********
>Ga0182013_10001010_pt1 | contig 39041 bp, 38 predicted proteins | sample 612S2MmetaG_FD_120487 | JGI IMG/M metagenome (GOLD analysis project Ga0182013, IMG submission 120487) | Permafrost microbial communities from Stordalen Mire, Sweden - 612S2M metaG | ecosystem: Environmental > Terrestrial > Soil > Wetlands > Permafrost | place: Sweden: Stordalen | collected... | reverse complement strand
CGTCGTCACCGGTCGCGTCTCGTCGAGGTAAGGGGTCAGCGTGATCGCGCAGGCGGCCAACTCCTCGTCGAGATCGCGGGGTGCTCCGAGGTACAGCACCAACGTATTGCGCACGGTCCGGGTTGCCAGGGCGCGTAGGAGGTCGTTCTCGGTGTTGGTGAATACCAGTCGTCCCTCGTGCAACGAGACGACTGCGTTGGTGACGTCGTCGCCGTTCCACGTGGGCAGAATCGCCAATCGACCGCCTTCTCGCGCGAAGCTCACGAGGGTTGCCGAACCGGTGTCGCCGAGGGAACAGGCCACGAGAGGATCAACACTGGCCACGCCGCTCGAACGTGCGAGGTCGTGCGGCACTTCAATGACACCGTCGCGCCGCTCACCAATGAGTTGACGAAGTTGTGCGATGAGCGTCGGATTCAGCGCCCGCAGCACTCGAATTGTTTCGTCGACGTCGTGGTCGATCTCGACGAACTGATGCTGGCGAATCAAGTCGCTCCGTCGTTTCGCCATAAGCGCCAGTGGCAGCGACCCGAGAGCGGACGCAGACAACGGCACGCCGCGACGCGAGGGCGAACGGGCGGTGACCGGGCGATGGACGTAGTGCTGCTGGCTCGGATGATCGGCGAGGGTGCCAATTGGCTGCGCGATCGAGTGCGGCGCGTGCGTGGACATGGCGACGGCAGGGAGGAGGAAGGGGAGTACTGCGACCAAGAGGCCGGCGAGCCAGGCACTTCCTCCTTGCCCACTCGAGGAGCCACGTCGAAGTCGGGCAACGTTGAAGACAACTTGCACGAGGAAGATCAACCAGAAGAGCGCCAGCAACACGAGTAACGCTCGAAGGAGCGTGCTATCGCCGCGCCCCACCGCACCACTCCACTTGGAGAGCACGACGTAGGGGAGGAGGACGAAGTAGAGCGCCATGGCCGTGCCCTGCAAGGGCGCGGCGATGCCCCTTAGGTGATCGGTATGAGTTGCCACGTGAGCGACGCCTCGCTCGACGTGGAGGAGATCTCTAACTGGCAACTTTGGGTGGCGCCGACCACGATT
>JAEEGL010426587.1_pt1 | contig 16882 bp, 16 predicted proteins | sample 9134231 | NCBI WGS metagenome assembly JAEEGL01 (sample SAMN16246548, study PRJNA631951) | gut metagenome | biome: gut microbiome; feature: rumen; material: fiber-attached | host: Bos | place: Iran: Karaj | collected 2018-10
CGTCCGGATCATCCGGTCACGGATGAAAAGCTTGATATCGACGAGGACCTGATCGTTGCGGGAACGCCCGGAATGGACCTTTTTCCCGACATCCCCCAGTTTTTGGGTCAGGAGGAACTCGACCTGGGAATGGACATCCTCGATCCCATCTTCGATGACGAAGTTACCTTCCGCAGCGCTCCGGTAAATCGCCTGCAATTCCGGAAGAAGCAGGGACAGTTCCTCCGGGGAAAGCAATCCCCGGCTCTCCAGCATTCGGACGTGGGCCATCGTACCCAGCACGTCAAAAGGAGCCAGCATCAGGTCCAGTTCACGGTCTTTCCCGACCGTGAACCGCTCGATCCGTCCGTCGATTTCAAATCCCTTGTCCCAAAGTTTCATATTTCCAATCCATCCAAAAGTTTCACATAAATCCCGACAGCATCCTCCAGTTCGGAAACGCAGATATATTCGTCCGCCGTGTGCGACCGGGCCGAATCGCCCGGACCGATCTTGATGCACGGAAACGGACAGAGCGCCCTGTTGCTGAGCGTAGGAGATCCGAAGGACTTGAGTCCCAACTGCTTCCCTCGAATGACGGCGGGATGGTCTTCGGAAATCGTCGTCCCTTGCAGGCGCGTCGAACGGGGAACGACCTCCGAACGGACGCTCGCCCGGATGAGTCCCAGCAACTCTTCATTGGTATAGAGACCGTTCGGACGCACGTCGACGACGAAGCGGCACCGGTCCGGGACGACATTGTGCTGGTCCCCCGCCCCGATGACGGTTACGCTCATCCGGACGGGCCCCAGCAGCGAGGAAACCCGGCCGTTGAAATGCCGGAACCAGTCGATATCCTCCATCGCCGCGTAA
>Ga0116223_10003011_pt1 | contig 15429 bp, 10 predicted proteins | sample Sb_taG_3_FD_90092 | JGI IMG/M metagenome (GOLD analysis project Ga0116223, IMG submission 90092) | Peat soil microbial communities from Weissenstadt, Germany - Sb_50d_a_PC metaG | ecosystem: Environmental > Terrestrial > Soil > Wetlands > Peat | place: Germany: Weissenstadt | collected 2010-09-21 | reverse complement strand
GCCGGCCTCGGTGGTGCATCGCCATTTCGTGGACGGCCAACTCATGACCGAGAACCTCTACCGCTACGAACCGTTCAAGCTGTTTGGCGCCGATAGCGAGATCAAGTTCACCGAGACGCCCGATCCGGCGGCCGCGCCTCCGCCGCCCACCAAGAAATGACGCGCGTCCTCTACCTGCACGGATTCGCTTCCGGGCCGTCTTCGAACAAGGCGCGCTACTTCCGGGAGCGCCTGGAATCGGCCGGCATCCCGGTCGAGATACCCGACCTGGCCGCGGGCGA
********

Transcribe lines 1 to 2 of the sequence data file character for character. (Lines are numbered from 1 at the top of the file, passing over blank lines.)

>Ga0182013_10001010_pt1 | contig 39041 bp, 38 predicted proteins | sample 612S2MmetaG_FD_120487 | JGI IMG/M metagenome (GOLD analysis project Ga0182013, IMG submission 120487) | Permafrost microbial communities from Stordalen Mire, Sweden - 612S2M metaG | ecosystem: Environmental > Terrestrial > Soil > Wetlands > Permafrost | place: Sweden: Stordalen | collected... | reverse complement strand
CGTCGTCACCGGTCGCGTCTCGTCGAGGTAAGGGGTCAGCGTGATCGCGCAGGCGGCCAACTCCTCGTCGAGATCGCGGGGTGCTCCGAGGTACAGCACCAACGTATTGCGCACGGTCCGGGTTGCCAGGGCGCGTAGGAGGTCGTTCTCGGTGTTGGTGAATACCAGTCGTCCCTCGTGCAACGAGACGACTGCGTTGGTGACGTCGTCGCCGTTCCACGTGGGCAGAATCGCCAATCGACCGCCTTCTCGCGCGAAGCTCACGAGGGTTGCCGAACCGGTGTCGCCGAGGGAACAGGCCACGAGAGGATCAACACTGGCCACGCCGCTCGAACGTGCGAGGTCGTGCGGCACTTCAATGACACCGTCGCGCCGCTCACCAATGAGTTGACGAAGTTGTGCGATGAGCGTCGGATTCAGCGCCCGCAGCACTCGAATTGTTTCGTCGACGTCGTGGTCGATCTCGACGAACTGATGCTGGCGAATCAAGTCGCTCCGTCGTTTCGCCATAAGCGCCAGTGGCAGCGACCCGAGAGCGGACGCAGACAACGGCACGCCGCGACGCGAGGGCGAACGGGCGGTGACCGGGCGATGGACGTAGTGCTGCTGGCTCGGATGATCGGCGAGGGTGCCAATTGGCTGCGCGATCGAGTGCGGCGCGTGCGTGGACATGGCGACGGCAGGGAGGAGGAAGGGGAGTACTGCGACCAAGAGGCCGGCGAGCCAGGCACTTCCTCCTTGCCCACTCGAGGAGCCACGTCGAAGTCGGGCAACGTTGAAGACAACTTGCACGAGGAAGATCAACCAGAAGAGCGCCAGCAACACGAGTAACGCTCGAAGGAGCGTGCTATCGCCGCGCCCCACCGCACCACTCCACTTGGAGAGCACGACGTAGGGGAGGAGGACGAAGTAGAGCGCCATGGCCGTGCCCTGCAAGGGCGCGGCGATGCCCCTTAGGTGATCGGTATGAGTTGCCACGTGAGCGACGCCTCGCTCGACGTGGAGGAGATCTCTAACTGGCAACTTTGGGTGGCGCCGACCACGATT